TOMODACHI “The Power of Music” Program
Six members of the Tokyo Philharmonic Orchestra visited the Special Music School in New York City on March 10, 2014 for TOMODACHI “The Power of Music” young musicians engagement program. The orchestra was in the city for a performance scheduled for March 11 at Lincoln Center’s Alice Tully Hall to kick-off its three-continent, World Tour celebrating its 100th year anniversary. The program included selected performances by the students of the Special Music School, New York City’s only public school for musically gifted children, a presentation by the conductor of the Tokyo Philharmonic Eiji Oue about differences and similarities between Western and Japanese music followed by flute and percussion demonstrations by Tokyo Phil members illustrating melody, rhythm and sound differences. The program culminated with a collaborative performance of the song “Hana wa Saku” by 6 Tokyo Phil members, special music school orchestra students and 5 music students from Fukushima University (4 violinists, 1 cellist).
Young Americans’ performer Erica Ishiyama served as the MC of the program. She began the program by talking about the events of March 11th, the beginning of the TOMODACHI Initiative and how the day’s program came together with the support of Rakuten and the Tokyo Philharmonic. The audience included students from the Special Music School and parents.
The students from the Special Music School performed in three groups. The students performed so well and all played without sheet music.
Following the student performances, Maestro Eiji Oue was invited to give his thoughts on the work and then speak about differences between Japanese and Western music. Mr. Oue spoke about the power of music to connect people and help them to overcome hard moments and experiences. He was so animated in his demonstrations of ‘secondary anthems’ on the piano. He played songs for both the American and Japanese audiences that they each were able to join in and sing.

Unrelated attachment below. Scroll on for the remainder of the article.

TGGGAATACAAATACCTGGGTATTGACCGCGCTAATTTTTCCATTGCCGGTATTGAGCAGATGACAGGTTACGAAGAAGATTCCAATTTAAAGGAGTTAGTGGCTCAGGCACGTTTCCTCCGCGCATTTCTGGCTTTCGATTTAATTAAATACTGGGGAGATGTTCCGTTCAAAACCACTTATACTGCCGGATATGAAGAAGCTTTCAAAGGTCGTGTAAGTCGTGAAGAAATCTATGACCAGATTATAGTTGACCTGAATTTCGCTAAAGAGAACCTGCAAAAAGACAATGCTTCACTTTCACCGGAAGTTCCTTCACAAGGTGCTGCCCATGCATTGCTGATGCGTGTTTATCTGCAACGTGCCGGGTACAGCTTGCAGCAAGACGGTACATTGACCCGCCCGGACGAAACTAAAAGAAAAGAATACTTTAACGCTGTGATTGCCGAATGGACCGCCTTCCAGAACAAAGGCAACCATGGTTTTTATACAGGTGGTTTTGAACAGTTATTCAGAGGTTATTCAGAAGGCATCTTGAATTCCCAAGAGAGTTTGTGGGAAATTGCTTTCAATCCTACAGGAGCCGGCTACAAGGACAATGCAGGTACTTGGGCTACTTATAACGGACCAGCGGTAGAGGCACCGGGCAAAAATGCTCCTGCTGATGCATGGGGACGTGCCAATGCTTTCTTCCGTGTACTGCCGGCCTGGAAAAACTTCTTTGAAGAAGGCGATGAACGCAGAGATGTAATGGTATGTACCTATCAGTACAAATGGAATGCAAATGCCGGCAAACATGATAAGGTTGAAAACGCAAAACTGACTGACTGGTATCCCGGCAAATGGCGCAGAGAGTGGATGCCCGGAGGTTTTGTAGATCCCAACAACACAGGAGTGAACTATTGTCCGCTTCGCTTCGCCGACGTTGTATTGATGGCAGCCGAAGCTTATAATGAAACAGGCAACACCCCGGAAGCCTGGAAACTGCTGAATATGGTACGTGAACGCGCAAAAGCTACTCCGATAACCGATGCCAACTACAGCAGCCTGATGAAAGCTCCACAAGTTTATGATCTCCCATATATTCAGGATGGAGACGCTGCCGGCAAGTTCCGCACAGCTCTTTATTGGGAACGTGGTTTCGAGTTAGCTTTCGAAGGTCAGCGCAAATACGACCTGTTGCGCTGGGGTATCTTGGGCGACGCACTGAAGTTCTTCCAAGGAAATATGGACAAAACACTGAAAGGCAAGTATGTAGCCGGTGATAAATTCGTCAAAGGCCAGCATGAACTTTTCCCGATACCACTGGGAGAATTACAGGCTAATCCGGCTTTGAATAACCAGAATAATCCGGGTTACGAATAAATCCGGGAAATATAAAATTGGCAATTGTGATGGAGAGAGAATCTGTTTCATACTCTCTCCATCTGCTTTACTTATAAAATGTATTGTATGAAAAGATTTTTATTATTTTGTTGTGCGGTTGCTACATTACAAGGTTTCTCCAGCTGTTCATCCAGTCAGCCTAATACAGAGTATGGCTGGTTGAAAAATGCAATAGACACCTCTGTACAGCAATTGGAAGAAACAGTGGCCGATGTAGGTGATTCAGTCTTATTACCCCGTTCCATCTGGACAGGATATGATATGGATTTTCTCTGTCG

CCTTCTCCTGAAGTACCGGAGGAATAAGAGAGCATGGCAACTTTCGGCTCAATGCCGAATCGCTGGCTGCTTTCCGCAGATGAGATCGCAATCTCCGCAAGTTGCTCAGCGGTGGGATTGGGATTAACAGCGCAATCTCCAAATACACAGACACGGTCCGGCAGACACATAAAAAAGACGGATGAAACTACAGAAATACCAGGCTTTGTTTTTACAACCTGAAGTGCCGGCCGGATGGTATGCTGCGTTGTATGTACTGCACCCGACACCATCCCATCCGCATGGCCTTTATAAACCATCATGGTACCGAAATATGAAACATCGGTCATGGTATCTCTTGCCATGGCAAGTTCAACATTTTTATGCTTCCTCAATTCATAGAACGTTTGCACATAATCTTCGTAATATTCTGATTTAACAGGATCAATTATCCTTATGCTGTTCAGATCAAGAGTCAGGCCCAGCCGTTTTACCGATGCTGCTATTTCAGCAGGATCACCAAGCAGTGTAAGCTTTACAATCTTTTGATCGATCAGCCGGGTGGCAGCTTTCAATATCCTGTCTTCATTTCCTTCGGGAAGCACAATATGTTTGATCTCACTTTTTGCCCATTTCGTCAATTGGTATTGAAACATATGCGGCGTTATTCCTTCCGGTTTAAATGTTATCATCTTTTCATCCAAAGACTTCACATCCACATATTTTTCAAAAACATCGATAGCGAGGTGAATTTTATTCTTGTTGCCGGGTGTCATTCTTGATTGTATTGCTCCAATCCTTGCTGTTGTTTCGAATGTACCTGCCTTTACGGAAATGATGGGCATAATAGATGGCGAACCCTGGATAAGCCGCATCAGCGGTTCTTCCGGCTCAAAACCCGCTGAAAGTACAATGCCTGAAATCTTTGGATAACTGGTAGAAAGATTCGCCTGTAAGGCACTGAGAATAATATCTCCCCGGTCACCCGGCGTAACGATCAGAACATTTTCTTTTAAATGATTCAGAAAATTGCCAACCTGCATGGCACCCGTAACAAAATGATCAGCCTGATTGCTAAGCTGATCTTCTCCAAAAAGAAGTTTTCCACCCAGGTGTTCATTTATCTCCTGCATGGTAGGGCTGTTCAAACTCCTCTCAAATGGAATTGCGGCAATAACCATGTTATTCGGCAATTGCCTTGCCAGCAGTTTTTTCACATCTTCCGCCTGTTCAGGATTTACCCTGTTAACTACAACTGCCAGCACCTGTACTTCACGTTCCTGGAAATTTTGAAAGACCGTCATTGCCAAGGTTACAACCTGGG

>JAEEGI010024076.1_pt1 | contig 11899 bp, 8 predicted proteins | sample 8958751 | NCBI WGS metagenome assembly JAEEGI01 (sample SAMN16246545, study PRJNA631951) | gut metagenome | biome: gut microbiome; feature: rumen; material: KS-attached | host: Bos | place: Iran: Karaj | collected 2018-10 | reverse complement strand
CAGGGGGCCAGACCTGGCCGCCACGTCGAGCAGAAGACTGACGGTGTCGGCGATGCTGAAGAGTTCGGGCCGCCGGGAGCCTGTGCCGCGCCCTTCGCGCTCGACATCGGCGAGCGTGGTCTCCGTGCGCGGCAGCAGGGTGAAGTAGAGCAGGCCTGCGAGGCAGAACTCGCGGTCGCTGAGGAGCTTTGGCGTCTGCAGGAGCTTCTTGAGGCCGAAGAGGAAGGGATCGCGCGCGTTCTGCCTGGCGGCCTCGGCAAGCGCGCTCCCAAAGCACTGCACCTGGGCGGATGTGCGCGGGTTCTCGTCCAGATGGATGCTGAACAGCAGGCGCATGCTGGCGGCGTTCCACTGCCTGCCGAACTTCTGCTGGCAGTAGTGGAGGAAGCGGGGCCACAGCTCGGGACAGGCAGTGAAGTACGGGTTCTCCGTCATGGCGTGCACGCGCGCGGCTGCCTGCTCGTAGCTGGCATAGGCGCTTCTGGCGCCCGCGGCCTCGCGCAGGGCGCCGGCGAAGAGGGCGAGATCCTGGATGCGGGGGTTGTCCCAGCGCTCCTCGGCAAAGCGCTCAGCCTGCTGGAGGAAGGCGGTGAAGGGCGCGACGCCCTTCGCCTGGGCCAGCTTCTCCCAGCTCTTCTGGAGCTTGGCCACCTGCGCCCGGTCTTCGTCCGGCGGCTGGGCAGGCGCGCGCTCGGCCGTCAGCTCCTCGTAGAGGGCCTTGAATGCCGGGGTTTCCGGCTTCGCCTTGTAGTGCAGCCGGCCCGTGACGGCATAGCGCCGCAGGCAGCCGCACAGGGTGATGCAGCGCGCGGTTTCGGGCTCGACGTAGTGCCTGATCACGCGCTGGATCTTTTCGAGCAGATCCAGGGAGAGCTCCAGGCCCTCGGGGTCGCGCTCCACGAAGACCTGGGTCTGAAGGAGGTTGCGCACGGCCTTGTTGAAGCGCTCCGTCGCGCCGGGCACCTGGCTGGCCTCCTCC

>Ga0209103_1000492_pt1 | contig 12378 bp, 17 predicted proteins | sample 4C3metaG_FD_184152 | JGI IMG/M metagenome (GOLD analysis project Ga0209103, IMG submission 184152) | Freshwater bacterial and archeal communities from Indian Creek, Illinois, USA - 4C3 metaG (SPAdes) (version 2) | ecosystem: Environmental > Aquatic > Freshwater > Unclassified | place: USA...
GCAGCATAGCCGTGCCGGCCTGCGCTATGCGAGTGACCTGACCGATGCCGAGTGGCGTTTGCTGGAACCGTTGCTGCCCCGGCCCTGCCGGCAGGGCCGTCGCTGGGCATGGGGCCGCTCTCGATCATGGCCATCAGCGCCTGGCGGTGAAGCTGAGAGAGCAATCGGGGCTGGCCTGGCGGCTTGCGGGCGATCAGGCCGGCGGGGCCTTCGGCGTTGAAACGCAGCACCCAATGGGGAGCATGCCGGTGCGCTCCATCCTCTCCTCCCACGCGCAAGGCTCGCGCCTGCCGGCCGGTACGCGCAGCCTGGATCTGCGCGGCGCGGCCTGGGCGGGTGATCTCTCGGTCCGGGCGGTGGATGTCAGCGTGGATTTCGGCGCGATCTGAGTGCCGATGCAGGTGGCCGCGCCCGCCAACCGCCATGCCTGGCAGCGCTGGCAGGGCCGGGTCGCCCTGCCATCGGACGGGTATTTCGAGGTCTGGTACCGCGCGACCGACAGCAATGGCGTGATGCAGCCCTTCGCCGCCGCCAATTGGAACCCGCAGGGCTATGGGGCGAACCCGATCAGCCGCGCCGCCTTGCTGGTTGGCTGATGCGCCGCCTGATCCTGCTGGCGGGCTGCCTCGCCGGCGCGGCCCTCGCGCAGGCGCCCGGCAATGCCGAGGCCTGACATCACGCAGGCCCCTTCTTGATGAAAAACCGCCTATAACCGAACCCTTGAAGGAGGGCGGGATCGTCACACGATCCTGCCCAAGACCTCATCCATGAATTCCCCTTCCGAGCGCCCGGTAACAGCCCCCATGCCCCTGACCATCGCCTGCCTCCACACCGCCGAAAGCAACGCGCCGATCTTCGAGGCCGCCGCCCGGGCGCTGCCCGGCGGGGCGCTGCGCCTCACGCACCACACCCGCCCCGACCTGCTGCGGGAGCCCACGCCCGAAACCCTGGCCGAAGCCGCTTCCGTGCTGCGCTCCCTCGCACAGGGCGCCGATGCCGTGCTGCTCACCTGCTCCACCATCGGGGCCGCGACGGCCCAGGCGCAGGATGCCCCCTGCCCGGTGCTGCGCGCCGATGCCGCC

After the maestro, two members of the Tokyo Philharmonic Orchestra — Principal Flutist Mr. Saito and Principal Percussionist Mr. Shiota — gave instrument demonstrations. Saito-san, demonstrated how he could play a regular flute in a way that sounded like the Japanese bamboo style flute. Then he placed a special apparatus on the flute that allowed him to transform it into an instrument that could slide so he could play jazz style. Mr. Shiota demonstrated some typical Japanese rhythms on the drums and other percussion instruments. Then he and Mr. Saito played a short piece together.
The final part of the program was a joint performance of the Tokyo Philharmonic members, music school students, and Fukushima students playing Hana wa Saku, the song that became an anthem for the nation following the Great East Japan Earthquake and Tsunami. The students were paired with a Fukushima and Tokyo Phil person in their section. During the rehearsal, the professionals were helping the music school students with their fingering and bow work. The group played the song twice, the first time through was just the music with the maestro conducting and the second time he invited all the students in the audience to come forward and sing along.